The amounts reported in the asset accounts and on the balance sheet reflect actual costs recorded at the time of a transaction. For example, let's say a company acquires 40 acres of land in the year 1950 at a cost of $20,000. Then, in 1990, it pays $400,000 for an adjacent 40-acre parcel. The company's Land account will show a balance of $420,000 ($20,000 for the first parcel plus $400,000 for the second parcel.). This account balance of $420,000 will appear on today's balance sheet even though these parcels of land have appreciated to a current market value of $3,000,000.
There are two guidelines that oblige the accountant to report $420,000 on the balance sheet rather than the current market value of $3,000,000: (1) the cost principle directs the accountant to report the company's assets at their original historical cost, and (2) the monetary unit assumption directs the accountant to presume the U.S. dollar is stable over time—it is not affected by inflation or deflation. In effect, the accountant is assuming that a 1950 dollar, a 1990 dollar, and a 2013 dollar all have the same purchasing power.
The cost principle and monetary unit assumption may also mean that some very valuable resources will not be reported on the balance sheet. A company's team of brilliant scientists will not be listed as an asset on the company's balance sheet, because (a) the company did not purchase the team in a transaction (cost principle) and (b) it's impossible for accountants to know how to put a dollar value on the team (monetary unit assumption).
Coca-Cola's logo, Nike's logo, and the trade names for most consumer products companies are likely to be their most valuable assets. If those names and logos were developed internally, it is reasonable that they will not appear on the company balance sheet. If, however, a company should purchase a product name and logo from another company, that cost will appear as an asset on the balance sheet of the acquiring company.
Remember, accounting principles and guidelines place some limitations on what is reported as an asset on the company's balance sheet.
Effect of Conservatism
While the cost principle and monetary unit assumption generally prevent assets from being reported on the balance sheet at an amount greater than cost, conservatism will result in some assets being reported at less than cost. For example, assume the cost of a company's inventory was $30,000, but now the current cost of the same items in inventory has dropped to $27,000. The conservatism guideline instructs the company to report Inventory on its balance sheet at $27,000. The $3,000 difference is reported immediately as a loss on the company's income statement.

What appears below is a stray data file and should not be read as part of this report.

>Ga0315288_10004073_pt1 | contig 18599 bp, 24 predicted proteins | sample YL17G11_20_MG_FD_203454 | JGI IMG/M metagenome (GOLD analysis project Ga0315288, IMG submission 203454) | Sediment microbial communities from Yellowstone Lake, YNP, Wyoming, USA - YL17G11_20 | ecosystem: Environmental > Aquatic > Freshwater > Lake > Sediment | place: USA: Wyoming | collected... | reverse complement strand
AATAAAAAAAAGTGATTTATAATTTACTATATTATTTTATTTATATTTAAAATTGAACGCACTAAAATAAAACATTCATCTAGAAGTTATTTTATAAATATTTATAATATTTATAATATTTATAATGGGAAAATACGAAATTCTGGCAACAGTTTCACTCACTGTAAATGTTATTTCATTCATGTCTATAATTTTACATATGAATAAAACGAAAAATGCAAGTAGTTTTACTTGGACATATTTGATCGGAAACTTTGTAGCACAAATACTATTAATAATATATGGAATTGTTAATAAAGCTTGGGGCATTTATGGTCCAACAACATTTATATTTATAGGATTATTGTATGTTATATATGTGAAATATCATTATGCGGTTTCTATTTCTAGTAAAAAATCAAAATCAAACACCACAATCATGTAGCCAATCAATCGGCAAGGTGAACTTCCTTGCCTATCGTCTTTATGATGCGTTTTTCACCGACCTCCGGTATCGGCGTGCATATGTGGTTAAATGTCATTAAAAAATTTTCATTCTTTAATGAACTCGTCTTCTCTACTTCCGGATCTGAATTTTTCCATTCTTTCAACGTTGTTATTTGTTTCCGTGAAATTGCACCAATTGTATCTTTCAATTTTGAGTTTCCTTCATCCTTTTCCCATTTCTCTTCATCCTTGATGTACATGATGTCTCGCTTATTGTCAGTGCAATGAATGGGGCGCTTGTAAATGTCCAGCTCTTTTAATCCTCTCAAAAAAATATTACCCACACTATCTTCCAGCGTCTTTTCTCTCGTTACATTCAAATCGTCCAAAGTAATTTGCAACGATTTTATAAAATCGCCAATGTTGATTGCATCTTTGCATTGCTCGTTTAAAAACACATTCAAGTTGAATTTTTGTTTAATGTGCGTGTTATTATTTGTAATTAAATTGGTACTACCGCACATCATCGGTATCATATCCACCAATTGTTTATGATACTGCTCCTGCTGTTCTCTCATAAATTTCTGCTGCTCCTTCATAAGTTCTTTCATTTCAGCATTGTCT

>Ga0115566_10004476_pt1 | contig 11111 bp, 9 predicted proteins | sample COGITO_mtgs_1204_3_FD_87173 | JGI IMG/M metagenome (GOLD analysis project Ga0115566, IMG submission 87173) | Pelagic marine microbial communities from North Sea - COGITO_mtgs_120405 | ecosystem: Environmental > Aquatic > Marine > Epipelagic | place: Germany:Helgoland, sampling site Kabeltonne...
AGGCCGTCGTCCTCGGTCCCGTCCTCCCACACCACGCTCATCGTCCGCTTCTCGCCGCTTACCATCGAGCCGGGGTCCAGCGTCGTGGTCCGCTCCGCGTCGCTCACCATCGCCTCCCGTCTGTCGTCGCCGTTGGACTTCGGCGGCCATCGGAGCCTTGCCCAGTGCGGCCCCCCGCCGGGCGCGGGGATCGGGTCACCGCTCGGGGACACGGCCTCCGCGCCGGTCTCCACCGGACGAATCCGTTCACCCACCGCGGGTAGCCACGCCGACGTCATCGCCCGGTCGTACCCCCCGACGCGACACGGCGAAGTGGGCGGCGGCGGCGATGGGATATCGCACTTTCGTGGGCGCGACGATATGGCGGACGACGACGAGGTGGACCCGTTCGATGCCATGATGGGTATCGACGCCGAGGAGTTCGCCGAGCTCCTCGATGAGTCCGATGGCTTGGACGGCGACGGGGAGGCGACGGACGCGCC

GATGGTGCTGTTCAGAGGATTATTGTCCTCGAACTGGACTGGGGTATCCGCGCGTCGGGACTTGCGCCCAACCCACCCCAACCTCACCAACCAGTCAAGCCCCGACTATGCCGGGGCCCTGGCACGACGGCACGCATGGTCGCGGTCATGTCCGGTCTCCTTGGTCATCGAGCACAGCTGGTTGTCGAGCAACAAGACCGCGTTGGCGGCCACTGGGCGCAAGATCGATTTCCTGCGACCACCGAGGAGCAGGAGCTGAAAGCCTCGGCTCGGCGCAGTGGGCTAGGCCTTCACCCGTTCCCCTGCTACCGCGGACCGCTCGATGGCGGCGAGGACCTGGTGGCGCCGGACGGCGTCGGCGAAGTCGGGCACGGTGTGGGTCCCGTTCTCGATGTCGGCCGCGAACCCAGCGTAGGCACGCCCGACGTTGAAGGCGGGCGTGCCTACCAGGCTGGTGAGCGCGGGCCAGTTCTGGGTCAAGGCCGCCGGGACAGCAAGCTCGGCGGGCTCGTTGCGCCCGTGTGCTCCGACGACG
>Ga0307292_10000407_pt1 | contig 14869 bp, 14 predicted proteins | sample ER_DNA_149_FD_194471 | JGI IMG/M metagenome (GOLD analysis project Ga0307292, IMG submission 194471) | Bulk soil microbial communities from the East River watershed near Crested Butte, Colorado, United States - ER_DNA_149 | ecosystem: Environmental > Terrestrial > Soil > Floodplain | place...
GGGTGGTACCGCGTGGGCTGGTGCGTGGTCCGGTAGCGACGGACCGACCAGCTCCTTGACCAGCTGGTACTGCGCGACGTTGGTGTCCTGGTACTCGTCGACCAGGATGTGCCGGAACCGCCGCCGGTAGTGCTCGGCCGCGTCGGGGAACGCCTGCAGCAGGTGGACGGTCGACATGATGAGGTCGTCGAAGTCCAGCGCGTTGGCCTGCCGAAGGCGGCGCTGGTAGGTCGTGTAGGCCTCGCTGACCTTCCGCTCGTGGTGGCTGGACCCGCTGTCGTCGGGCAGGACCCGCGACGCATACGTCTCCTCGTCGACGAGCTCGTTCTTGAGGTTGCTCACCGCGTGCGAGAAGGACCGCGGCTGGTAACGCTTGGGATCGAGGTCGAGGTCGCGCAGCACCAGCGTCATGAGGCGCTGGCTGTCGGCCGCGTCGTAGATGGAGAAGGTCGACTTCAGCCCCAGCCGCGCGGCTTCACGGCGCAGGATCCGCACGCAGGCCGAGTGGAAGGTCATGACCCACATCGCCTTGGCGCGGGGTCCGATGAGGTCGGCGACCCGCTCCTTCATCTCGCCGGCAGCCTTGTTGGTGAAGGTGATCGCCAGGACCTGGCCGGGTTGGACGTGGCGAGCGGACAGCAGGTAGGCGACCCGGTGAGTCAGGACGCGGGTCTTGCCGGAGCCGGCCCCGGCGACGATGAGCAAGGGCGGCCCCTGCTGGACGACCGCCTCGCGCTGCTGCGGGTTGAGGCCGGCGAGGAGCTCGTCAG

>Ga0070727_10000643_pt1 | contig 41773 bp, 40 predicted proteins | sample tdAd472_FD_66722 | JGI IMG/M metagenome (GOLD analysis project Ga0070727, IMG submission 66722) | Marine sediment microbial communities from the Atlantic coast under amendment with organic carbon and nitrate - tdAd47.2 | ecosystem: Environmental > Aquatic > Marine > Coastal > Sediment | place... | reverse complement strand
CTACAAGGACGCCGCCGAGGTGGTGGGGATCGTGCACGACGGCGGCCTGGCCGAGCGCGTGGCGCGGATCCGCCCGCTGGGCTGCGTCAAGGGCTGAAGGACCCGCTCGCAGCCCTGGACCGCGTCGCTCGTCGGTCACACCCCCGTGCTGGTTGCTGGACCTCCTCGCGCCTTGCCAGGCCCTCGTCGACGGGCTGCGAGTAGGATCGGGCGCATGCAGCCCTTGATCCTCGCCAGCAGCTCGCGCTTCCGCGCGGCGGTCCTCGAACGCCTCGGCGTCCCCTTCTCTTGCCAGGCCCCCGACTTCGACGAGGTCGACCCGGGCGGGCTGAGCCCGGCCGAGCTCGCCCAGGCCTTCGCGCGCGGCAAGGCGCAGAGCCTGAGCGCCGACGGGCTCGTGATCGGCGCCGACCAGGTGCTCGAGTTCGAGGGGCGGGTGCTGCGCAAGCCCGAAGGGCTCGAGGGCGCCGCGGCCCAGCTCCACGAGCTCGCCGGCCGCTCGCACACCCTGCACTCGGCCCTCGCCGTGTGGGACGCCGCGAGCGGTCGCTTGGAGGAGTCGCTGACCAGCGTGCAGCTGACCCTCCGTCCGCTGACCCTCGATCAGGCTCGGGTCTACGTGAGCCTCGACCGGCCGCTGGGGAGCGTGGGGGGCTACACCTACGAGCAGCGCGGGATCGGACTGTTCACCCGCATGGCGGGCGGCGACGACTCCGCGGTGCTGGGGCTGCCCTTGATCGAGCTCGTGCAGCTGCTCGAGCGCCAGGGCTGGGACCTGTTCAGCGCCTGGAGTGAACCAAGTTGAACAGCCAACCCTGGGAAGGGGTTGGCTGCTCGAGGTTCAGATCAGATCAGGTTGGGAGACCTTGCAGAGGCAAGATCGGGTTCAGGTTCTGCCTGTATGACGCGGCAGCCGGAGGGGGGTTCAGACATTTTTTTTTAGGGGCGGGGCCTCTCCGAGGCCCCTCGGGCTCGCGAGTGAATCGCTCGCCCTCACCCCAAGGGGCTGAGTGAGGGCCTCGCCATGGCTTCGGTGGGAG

Effect of Matching Principle
The matching principle will also cause certain assets to be reported on the accounting balance sheet at less than cost. For example, if a company has Accounts Receivable of $50,000 but anticipates that it will collect only $48,500 due to some customers' financial problems, the company will report a credit balance of $1,500 in the contra asset account Allowance for Doubtful Accounts. The combination of the asset Accounts Receivable with a debit balance of $50,000 and the contra asset Allowance for Doubtful Accounts with a credit balance will mean that the balance sheet will report the net amount of $48,500. The income statement will report the $1,500 adjustment as Bad Debts Expense.
The matching principle also requires that the cost of buildings and equipment be depreciated over their useful lives. This means that over time the cost of these assets will be moved from the balance sheet to Depreciation Expense on the income statement. As time goes on, the amounts reported on the balance sheet for these long-term assets will be reduced. (For a further discussion on depreciation, go to Explanation of Depreciation.)